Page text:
Characterization of cis-elements required for vascular expression of the Cinnamoyl CoA Reductase gene and for protein–DNA complex formation

Authors

  • Eric Lacombe,

    1. Signaux et Messages Cellulaires chez les Végétaux, UMR CNRS-UPS 5546, Pôle de Biotechnologie Végétale, BP 17, Auzeville, 31 320 Castanet Tolosan, France, and
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      The first two authors contributed equally to this work.
  • Jan Van Doorsselaere,

    1. Signaux et Messages Cellulaires chez les Végétaux, UMR CNRS-UPS 5546, Pôle de Biotechnologie Végétale, BP 17, Auzeville, 31 320 Castanet Tolosan, France, and
    2. Laboratorium voor Genetica, Department of Plant Genetics, Flanders Interuniversity Institute for Biotechnology, Universiteit Gent, K.L. Ledeganckstraat 35, B-9000, Belgium
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      The first two authors contributed equally to this work.
  • Wout Boerjan,

    1. Laboratorium voor Genetica, Department of Plant Genetics, Flanders Interuniversity Institute for Biotechnology, Universiteit Gent, K.L. Ledeganckstraat 35, B-9000, Belgium
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  • Alain M. Boudet,

    1. Signaux et Messages Cellulaires chez les Végétaux, UMR CNRS-UPS 5546, Pôle de Biotechnologie Végétale, BP 17, Auzeville, 31 320 Castanet Tolosan, France, and
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  • Jacqueline Grima-Pettenati

    Corresponding author
    1. Signaux et Messages Cellulaires chez les Végétaux, UMR CNRS-UPS 5546, Pôle de Biotechnologie Végétale, BP 17, Auzeville, 31 320 Castanet Tolosan, France, and
      For correspondence (fax +33 5 62 19 35 02; e-mail
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  • The first two authors contributed equally to this work.

    The EMBL accession number for the sequence of the EgCCR promoter is AJ132750.

For correspondence (fax +33 5 62 19 35 02; e-mail grima@smcv.ups-tlse.fr).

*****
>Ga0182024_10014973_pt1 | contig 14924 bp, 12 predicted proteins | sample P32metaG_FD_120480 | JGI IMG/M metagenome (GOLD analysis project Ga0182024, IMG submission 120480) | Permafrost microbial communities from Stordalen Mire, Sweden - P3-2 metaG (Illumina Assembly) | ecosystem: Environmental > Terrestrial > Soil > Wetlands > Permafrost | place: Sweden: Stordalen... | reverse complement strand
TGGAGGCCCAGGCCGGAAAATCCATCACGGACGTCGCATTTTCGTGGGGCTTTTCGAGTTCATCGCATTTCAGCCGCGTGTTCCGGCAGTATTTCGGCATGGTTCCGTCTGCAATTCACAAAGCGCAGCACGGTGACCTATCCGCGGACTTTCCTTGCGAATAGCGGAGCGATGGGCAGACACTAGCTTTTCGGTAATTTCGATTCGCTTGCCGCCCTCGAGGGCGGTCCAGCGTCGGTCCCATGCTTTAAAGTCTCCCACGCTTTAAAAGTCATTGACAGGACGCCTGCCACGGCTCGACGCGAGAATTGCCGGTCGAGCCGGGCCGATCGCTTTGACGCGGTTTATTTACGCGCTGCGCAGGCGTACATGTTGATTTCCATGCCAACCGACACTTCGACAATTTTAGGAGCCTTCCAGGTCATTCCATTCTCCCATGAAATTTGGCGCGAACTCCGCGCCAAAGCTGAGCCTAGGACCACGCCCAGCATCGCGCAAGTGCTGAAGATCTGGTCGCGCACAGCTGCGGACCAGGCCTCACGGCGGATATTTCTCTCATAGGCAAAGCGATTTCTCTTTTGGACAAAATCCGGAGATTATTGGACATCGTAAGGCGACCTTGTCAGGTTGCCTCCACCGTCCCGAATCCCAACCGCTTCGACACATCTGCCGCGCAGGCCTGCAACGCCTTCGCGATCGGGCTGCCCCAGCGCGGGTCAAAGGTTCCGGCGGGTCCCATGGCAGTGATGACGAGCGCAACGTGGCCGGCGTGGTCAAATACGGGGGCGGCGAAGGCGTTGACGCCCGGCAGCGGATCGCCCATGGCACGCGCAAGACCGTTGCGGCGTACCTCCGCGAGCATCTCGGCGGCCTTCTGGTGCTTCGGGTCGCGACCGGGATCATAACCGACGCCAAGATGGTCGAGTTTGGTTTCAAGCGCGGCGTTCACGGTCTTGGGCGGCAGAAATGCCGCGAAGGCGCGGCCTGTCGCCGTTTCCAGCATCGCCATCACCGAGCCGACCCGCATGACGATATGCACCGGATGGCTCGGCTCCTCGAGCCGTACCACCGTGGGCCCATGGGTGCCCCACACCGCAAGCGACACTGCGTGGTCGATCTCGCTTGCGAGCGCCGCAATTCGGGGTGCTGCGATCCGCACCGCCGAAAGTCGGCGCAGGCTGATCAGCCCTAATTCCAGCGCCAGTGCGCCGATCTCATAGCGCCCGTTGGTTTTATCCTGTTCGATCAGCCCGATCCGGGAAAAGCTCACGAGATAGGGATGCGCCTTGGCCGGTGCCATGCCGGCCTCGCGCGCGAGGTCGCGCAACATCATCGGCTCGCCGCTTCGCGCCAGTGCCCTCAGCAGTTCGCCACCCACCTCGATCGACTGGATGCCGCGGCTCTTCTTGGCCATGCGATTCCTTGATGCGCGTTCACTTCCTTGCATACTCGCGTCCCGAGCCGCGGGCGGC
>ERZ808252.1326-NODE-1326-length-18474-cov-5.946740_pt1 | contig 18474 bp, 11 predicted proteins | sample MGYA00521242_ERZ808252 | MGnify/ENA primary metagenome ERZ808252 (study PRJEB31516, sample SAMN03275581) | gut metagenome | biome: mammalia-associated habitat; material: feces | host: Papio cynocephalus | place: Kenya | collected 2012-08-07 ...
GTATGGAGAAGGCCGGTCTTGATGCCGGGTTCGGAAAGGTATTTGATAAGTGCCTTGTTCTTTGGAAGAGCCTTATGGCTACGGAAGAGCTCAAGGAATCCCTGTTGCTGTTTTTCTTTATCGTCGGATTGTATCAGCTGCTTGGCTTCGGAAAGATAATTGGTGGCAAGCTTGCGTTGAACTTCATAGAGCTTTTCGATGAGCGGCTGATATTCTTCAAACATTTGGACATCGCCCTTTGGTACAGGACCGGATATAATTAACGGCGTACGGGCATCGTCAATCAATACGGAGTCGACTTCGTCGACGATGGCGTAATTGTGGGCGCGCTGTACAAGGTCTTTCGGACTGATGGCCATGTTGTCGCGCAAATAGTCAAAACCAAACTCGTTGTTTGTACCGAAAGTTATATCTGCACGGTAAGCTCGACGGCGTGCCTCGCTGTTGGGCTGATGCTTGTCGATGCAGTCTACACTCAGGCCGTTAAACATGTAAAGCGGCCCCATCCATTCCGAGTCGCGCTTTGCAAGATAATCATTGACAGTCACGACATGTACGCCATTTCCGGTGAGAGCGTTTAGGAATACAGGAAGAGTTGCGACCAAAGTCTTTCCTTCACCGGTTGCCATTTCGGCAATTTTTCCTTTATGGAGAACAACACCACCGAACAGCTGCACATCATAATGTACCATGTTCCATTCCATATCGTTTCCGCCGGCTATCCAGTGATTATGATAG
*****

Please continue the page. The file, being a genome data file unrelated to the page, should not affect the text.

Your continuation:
Summary

Cinnamoyl-CoA reductase (CCR) catalyses the first specific step in the biosynthesis of monolignols, the monomeric units of lignins. We examined the developmental regulation of the Eucalyptus gunnii EgCCR promoter by analysing the expression of EgCCRGUS fusions in tobacco. EgCCR promoter activity was strongest in lignified organs (stems and roots) consistent with the EgCCR mRNA level in these organs. Histochemical analysis showed expression in vascular tissues (cambium, young differentiating xylem, ray cells, internal and external phloem) of stems and roots in agreement with in situ hybridization data. Promoter deletion analysis and gain-of-function experiments identified the sequences between positions −119 and −77 as necessary and sufficient for expression in vascular tissues of stems. Electrophoretic mobility-shift assays showed that this region is specifically recognized by nuclear proteins present in tobacco stems, giving rise to two retarded complexes, LMC1 and LMC2. Using overlapping EgCCR fragments and mutated oligonucleotides as competitors in gel-shift assays, two DNA–protein interaction sites were mapped. Finally, the role of protein–protein interactions in the formation of the LMC1 and LMC2 complexes was investigated using the detergent sodium deoxycholate, and protein fractionation onto a heparin Sepharose column.

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